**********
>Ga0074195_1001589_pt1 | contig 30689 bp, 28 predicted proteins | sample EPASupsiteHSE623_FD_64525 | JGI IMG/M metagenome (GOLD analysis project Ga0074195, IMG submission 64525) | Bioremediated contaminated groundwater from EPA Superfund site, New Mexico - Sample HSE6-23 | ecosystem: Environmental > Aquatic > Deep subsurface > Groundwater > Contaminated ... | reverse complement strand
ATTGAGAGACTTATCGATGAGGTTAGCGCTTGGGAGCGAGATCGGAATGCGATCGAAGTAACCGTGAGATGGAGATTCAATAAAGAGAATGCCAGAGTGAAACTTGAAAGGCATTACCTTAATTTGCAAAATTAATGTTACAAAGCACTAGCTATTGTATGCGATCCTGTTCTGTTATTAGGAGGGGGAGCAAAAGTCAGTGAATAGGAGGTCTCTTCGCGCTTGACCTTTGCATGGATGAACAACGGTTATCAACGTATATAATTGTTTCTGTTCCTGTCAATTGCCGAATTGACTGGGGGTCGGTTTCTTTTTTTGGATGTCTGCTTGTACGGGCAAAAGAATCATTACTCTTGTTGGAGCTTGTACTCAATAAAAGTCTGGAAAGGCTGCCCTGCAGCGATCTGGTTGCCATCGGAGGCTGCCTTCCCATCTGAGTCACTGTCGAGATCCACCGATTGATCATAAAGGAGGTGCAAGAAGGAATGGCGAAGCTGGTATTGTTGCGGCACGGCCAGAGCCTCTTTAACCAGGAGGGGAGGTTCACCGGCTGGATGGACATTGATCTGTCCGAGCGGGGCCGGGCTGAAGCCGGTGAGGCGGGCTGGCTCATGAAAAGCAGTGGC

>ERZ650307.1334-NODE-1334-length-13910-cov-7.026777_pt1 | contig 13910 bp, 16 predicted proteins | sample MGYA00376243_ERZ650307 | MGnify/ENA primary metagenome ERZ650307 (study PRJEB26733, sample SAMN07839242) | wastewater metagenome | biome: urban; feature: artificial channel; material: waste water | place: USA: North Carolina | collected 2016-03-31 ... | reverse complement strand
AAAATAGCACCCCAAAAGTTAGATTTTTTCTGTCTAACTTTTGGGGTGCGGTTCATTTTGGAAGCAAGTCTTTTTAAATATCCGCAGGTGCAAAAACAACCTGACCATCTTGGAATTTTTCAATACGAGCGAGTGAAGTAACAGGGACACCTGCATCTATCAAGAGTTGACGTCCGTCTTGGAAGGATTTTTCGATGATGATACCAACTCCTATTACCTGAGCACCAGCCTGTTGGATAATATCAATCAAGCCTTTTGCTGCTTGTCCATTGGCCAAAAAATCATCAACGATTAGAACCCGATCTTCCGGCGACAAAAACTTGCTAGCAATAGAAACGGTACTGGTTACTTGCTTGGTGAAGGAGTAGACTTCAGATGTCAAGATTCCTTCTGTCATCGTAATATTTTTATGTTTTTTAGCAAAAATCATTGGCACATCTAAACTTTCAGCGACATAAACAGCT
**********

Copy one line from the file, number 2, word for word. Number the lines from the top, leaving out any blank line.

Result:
ATTGAGAGACTTATCGATGAGGTTAGCGCTTGGGAGCGAGATCGGAATGCGATCGAAGTAACCGTGAGATGGAGATTCAATAAAGAGAATGCCAGAGTGAAACTTGAAAGGCATTACCTTAATTTGCAAAATTAATGTTACAAAGCACTAGCTATTGTATGCGATCCTGTTCTGTTATTAGGAGGGGGAGCAAAAGTCAGTGAATAGGAGGTCTCTTCGCGCTTGACCTTTGCATGGATGAACAACGGTTATCAACGTATATAATTGTTTCTGTTCCTGTCAATTGCCGAATTGACTGGGGGTCGGTTTCTTTTTTTGGATGTCTGCTTGTACGGGCAAAAGAATCATTACTCTTGTTGGAGCTTGTACTCAATAAAAGTCTGGAAAGGCTGCCCTGCAGCGATCTGGTTGCCATCGGAGGCTGCCTTCCCATCTGAGTCACTGTCGAGATCCACCGATTGATCATAAAGGAGGTGCAAGAAGGAATGGCGAAGCTGGTATTGTTGCGGCACGGCCAGAGCCTCTTTAACCAGGAGGGGAGGTTCACCGGCTGGATGGACATTGATCTGTCCGAGCGGGGCCGGGCTGAAGCCGGTGAGGCGGGCTGGCTCATGAAAAGCAGTGGC